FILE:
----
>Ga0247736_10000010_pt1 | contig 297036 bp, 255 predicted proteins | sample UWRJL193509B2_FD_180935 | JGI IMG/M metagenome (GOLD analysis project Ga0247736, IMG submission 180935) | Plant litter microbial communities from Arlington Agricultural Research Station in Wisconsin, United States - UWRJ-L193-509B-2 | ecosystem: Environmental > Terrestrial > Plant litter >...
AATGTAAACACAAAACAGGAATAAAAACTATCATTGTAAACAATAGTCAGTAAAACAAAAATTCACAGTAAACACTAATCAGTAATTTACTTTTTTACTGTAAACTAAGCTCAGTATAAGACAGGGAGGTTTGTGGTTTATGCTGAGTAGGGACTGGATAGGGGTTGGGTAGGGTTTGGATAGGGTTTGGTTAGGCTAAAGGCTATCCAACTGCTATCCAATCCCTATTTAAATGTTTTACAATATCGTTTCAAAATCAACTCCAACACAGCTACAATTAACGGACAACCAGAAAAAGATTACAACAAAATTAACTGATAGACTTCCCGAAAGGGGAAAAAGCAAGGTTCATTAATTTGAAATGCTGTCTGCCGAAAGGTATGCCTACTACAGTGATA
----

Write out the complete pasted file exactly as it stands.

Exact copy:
>Ga0247736_10000010_pt1 | contig 297036 bp, 255 predicted proteins | sample UWRJL193509B2_FD_180935 | JGI IMG/M metagenome (GOLD analysis project Ga0247736, IMG submission 180935) | Plant litter microbial communities from Arlington Agricultural Research Station in Wisconsin, United States - UWRJ-L193-509B-2 | ecosystem: Environmental > Terrestrial > Plant litter >...
AATGTAAACACAAAACAGGAATAAAAACTATCATTGTAAACAATAGTCAGTAAAACAAAAATTCACAGTAAACACTAATCAGTAATTTACTTTTTTACTGTAAACTAAGCTCAGTATAAGACAGGGAGGTTTGTGGTTTATGCTGAGTAGGGACTGGATAGGGGTTGGGTAGGGTTTGGATAGGGTTTGGTTAGGCTAAAGGCTATCCAACTGCTATCCAATCCCTATTTAAATGTTTTACAATATCGTTTCAAAATCAACTCCAACACAGCTACAATTAACGGACAACCAGAAAAAGATTACAACAAAATTAACTGATAGACTTCCCGAAAGGGGAAAAAGCAAGGTTCATTAATTTGAAATGCTGTCTGCCGAAAGGTATGCCTACTACAGTGATA